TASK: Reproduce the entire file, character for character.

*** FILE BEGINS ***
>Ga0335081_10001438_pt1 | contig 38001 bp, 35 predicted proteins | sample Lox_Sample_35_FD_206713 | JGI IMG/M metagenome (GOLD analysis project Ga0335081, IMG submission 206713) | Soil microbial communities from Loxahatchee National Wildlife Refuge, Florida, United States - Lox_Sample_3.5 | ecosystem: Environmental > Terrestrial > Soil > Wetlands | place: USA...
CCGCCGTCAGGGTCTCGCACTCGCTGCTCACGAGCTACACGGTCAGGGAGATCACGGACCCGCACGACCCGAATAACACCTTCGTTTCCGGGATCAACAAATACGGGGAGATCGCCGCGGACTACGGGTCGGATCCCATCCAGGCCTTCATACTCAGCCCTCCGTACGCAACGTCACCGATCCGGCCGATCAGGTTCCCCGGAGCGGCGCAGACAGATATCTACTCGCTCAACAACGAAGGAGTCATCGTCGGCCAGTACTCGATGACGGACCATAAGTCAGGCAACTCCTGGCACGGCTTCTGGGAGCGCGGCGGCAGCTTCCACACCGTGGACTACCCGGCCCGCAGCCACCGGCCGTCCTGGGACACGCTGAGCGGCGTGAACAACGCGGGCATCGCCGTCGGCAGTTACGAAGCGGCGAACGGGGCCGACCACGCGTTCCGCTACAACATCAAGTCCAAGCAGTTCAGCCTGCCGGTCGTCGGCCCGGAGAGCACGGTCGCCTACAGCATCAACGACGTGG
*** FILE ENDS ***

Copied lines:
>Ga0335081_10001438_pt1 | contig 38001 bp, 35 predicted proteins | sample Lox_Sample_35_FD_206713 | JGI IMG/M metagenome (GOLD analysis project Ga0335081, IMG submission 206713) | Soil microbial communities from Loxahatchee National Wildlife Refuge, Florida, United States - Lox_Sample_3.5 | ecosystem: Environmental > Terrestrial > Soil > Wetlands | place: USA...
CCGCCGTCAGGGTCTCGCACTCGCTGCTCACGAGCTACACGGTCAGGGAGATCACGGACCCGCACGACCCGAATAACACCTTCGTTTCCGGGATCAACAAATACGGGGAGATCGCCGCGGACTACGGGTCGGATCCCATCCAGGCCTTCATACTCAGCCCTCCGTACGCAACGTCACCGATCCGGCCGATCAGGTTCCCCGGAGCGGCGCAGACAGATATCTACTCGCTCAACAACGAAGGAGTCATCGTCGGCCAGTACTCGATGACGGACCATAAGTCAGGCAACTCCTGGCACGGCTTCTGGGAGCGCGGCGGCAGCTTCCACACCGTGGACTACCCGGCCCGCAGCCACCGGCCGTCCTGGGACACGCTGAGCGGCGTGAACAACGCGGGCATCGCCGTCGGCAGTTACGAAGCGGCGAACGGGGCCGACCACGCGTTCCGCTACAACATCAAGTCCAAGCAGTTCAGCCTGCCGGTCGTCGGCCCGGAGAGCACGGTCGCCTACAGCATCAACGACGTGG